Saturday, July 4, 2015

Faith and Leadership Interview on the Future Church - About by books CHURCH and GENEROUS COMMUNITY

I am so very grateful for a fun conversation with Faith and Leadership with Sally Hicks.

Text of Interview

Friday, July 3, 2015

Christtrolling: Christian Meanness - A Rule of Life We Reject

Sometimes we think that believing we are right makes us righteous. Sometimes feeling righteous gives us the feeling that we can and should say whatever we think - regardless of the consequences or the feelings of people to whom they are directed.

What does this look like? When we make jokes about people it is a way of demeaning them. When we call people names or ascribe a label to people we make them less than who they are. When we prescribe behaviors to others that we do not know they have, for the sake of bringing judgement upon them by others, is a form of dark mob mentality. Shaming people or groups of people is also a form of meanness.

Social media is a form of communication that has helped the Christian Church with evangelism and telling our story. It is blossoming and growing.

Christian social media also has a dark side. The dark side of media is that it allows us to anonymously and not-so-anonymously say and do things which are mean with very little social accountability. It can give voice to a minority which is a good thing. At the same time it can also give an appearance of a higher authority to voices which may be untruthful or mean spirited. It can create what are called "dark mobs." This is when people ban together in groups and shame and harass others online for their opinions and beliefs.

This is a kind of "troll" like behavior at its worst. Liberals and conservative Christians pop onto someone else's page or into someone else's twitter stream and accuse them of all manner of things. In real life, even among other interfaith friendships, we typically monitor our behavior and words. Online we are a culture that has become free to say what we are thinking and it is mean and uncivilized.

When Christians do this it is Christtrolling. It sounds righteous. It sounds biblical. It may even sound justified. Instead, Christtrolling is hurtful to the Gospel.

When we participate by doing these things we are being unrighteous and we are destroying the character of God's creatures. When we listen or "like" these behaviors, when we allow them to hang on our blogs and on our Facebook pages, and say nothing we allow our silent approval to give these statements power. Feeding the Christtrolls isn't any better. Sometimes they simply have to be deleted from the feed and sometimes in extreme cases they have to be unfriended or blocked.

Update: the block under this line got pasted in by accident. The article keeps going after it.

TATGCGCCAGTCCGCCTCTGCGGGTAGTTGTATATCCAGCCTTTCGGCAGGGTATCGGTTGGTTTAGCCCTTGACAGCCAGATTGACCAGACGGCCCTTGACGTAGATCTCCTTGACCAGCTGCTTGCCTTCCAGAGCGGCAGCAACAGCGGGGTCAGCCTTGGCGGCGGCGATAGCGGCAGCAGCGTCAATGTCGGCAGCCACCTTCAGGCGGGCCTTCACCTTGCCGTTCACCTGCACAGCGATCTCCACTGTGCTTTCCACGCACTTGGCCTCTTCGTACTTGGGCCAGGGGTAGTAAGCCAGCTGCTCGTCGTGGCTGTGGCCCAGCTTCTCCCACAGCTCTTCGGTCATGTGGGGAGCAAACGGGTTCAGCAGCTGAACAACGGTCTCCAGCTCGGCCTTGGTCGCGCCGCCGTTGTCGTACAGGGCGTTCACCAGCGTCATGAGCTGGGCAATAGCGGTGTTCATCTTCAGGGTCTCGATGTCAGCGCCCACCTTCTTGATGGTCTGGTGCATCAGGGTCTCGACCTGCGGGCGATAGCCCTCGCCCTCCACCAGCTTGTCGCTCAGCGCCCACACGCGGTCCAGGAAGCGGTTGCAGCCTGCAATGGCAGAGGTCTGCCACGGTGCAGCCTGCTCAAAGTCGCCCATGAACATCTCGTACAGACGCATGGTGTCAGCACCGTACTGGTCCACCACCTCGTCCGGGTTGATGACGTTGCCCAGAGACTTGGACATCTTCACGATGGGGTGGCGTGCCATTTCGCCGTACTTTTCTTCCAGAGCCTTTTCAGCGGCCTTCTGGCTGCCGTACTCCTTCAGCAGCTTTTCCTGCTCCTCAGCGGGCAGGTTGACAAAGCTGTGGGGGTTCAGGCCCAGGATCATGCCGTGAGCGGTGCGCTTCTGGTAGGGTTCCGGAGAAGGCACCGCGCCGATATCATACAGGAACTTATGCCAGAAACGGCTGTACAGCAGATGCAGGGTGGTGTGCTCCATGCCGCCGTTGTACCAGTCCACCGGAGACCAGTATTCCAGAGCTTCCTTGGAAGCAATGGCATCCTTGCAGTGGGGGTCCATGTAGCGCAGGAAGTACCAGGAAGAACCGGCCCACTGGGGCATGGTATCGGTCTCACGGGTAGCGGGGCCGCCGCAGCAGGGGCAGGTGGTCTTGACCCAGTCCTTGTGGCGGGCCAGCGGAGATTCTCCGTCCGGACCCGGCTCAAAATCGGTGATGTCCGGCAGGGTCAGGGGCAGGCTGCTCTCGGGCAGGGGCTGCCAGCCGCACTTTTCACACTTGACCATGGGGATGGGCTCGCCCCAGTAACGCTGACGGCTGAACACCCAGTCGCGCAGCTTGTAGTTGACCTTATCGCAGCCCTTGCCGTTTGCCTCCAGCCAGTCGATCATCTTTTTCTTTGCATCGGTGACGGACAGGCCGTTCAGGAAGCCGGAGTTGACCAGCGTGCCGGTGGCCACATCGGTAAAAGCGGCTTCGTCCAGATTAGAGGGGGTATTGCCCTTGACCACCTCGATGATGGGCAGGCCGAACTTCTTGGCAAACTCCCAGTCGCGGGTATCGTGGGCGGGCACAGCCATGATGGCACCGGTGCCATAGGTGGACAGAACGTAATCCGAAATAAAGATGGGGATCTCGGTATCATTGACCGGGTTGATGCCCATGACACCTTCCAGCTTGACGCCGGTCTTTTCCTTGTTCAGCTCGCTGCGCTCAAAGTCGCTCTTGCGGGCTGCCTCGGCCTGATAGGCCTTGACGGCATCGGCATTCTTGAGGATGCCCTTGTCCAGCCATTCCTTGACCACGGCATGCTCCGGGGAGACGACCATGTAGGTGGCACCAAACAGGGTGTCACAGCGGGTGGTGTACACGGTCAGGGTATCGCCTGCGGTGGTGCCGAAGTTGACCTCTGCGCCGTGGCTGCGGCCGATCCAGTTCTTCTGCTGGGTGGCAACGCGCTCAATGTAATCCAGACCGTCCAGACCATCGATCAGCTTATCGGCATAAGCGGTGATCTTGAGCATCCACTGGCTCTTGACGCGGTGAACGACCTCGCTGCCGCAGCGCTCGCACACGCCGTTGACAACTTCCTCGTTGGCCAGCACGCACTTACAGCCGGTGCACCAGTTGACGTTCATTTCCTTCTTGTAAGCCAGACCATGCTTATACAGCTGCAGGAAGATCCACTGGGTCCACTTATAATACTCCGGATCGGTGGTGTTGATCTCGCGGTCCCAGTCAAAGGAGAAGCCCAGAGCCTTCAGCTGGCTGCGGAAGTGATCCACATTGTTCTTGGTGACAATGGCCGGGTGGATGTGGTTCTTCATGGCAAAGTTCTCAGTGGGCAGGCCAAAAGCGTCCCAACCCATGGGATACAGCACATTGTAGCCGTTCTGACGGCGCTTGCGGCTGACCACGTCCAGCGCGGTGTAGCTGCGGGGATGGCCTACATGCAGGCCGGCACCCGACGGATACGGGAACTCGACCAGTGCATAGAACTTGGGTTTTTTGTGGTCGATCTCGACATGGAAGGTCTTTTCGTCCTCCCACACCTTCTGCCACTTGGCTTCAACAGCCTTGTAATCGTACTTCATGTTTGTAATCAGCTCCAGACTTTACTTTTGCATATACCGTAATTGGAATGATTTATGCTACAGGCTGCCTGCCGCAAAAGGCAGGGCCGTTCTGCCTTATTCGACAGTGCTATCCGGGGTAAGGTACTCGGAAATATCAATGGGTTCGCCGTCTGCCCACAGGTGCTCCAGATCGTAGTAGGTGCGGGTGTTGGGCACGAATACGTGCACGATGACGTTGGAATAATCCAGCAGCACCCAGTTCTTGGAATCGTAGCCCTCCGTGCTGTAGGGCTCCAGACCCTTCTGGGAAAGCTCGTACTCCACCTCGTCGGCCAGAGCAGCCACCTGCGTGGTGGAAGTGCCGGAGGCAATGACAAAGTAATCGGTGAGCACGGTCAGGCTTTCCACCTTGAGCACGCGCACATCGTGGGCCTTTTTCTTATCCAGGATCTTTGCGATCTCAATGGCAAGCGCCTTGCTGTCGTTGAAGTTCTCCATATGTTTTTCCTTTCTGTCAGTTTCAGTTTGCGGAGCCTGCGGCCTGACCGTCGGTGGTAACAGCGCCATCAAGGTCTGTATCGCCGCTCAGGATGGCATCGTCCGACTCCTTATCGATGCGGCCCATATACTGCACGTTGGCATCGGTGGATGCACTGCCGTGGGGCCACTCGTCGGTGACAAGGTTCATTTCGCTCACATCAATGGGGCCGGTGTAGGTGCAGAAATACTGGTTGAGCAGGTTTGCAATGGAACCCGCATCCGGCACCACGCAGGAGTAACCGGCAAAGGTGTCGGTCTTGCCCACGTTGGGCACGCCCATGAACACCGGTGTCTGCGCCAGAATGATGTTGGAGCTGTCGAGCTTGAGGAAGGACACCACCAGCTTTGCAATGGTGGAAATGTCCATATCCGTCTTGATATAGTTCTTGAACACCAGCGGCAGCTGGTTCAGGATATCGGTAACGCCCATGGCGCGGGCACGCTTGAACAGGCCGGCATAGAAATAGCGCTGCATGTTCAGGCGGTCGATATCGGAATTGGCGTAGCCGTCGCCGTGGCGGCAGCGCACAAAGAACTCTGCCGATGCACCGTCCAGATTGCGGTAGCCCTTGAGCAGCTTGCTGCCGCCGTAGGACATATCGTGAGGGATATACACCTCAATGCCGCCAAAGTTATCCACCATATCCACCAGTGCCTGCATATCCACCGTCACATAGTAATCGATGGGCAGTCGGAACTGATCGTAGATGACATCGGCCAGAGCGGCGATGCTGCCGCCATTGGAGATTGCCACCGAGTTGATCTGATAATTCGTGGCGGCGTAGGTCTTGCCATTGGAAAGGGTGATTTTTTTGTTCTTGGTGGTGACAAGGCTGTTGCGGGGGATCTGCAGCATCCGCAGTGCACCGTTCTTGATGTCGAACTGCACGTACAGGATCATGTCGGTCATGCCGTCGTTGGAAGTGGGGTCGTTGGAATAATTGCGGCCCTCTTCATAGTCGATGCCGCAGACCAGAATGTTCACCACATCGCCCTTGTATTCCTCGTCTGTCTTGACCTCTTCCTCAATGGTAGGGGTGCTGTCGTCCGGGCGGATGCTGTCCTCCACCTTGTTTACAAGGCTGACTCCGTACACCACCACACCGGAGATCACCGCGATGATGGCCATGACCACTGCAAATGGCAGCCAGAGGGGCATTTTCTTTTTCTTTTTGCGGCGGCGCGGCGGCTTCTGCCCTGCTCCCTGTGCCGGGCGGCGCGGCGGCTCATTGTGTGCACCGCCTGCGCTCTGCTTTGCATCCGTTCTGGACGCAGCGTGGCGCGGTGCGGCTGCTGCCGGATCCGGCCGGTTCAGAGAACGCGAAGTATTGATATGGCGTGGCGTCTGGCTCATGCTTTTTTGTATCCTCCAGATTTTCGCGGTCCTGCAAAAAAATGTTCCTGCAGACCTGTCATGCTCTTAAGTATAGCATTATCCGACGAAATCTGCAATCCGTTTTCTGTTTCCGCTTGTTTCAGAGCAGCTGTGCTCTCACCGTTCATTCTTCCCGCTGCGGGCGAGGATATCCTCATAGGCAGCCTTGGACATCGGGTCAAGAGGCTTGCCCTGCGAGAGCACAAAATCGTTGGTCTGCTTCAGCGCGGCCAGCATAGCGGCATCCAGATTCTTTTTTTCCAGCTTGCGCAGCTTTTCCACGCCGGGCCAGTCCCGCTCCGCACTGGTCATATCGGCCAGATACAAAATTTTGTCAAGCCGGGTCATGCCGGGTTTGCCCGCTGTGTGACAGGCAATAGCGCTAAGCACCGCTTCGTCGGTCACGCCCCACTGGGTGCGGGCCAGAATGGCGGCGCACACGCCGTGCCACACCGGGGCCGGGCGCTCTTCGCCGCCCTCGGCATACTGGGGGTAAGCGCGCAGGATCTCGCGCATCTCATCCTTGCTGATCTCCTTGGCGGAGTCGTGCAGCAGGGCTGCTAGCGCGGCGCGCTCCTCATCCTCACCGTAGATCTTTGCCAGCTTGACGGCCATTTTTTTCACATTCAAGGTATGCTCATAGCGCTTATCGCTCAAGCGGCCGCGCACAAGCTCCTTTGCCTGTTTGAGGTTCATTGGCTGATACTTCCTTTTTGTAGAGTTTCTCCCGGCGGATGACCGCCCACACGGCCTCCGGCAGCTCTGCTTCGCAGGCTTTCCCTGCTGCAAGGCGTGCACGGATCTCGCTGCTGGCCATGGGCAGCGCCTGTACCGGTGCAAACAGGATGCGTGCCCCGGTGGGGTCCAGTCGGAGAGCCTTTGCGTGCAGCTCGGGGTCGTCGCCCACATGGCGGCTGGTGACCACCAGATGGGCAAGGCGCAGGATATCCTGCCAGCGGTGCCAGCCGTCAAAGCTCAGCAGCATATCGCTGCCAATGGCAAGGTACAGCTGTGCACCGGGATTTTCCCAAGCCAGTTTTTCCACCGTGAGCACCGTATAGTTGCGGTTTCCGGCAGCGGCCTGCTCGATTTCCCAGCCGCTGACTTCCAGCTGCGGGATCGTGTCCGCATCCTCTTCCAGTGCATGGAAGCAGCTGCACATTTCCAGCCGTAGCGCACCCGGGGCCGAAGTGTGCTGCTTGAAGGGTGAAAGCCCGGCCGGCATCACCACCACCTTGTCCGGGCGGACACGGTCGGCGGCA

We have to treat our cyber worlds and cyber church communities the same way we treat our real life communities. We must maintain a standard of behavior that is Christ like. If you are a Christian you are called to live a Christ like life all week long in the "real world" not just on Sunday; and in cyberspace.

Some people call this bullying behavior (cyber bullying) when it is on line. We are all against this of course - as we should be. Most people who engage in Christian Meanness would not believe they are being bullies at all - because they think they have the right to say what they want to whom ever they want. Let me be clear, Christian Meanness is an equal opportunity abuser and is a sin - even when it happens online.

Christianity is always at its worst when it is pointing its finger at others instead of individually walking by the faith we have received. I am not here talking about civil discourse or the importance of taking our place at the table to discuss deep issues upon which we are deeply committed. Christtrolling, cyber bullying, and Christian Meanness masquerades as righteousness and it is not. It is not conversation or Christian listening.

I can promise you that over the last ten days in the wake of events in our nation around the Supreme Court ruling and the events at the Episcopal General Convention I have been on the receiving end of Christian Meanness from every side.

Christian Meanness destroys our evangelism efforts. It hurts people. It ascribes to God meanness which is out of sync with our witness to a God of love.

So, what is a Christian to do?

A friend reminded me of a wonderful book by Richard J. Mouw entitled: Uncommon Decency, Christian Civility in a Uncivil World. (You can purchase the book here.)  In this book Mouw reminds us that true righteousness comes from modeling outwardly what we experience inwardly of the life of God.

I actually heard a priest tell me once that he did not believe that "kindness" was a Christian virtue. I disagree. I believe, like Mouw, that Christian kindness and courtesy is a revelation of our inner commitment to God to treat one another as neighbor.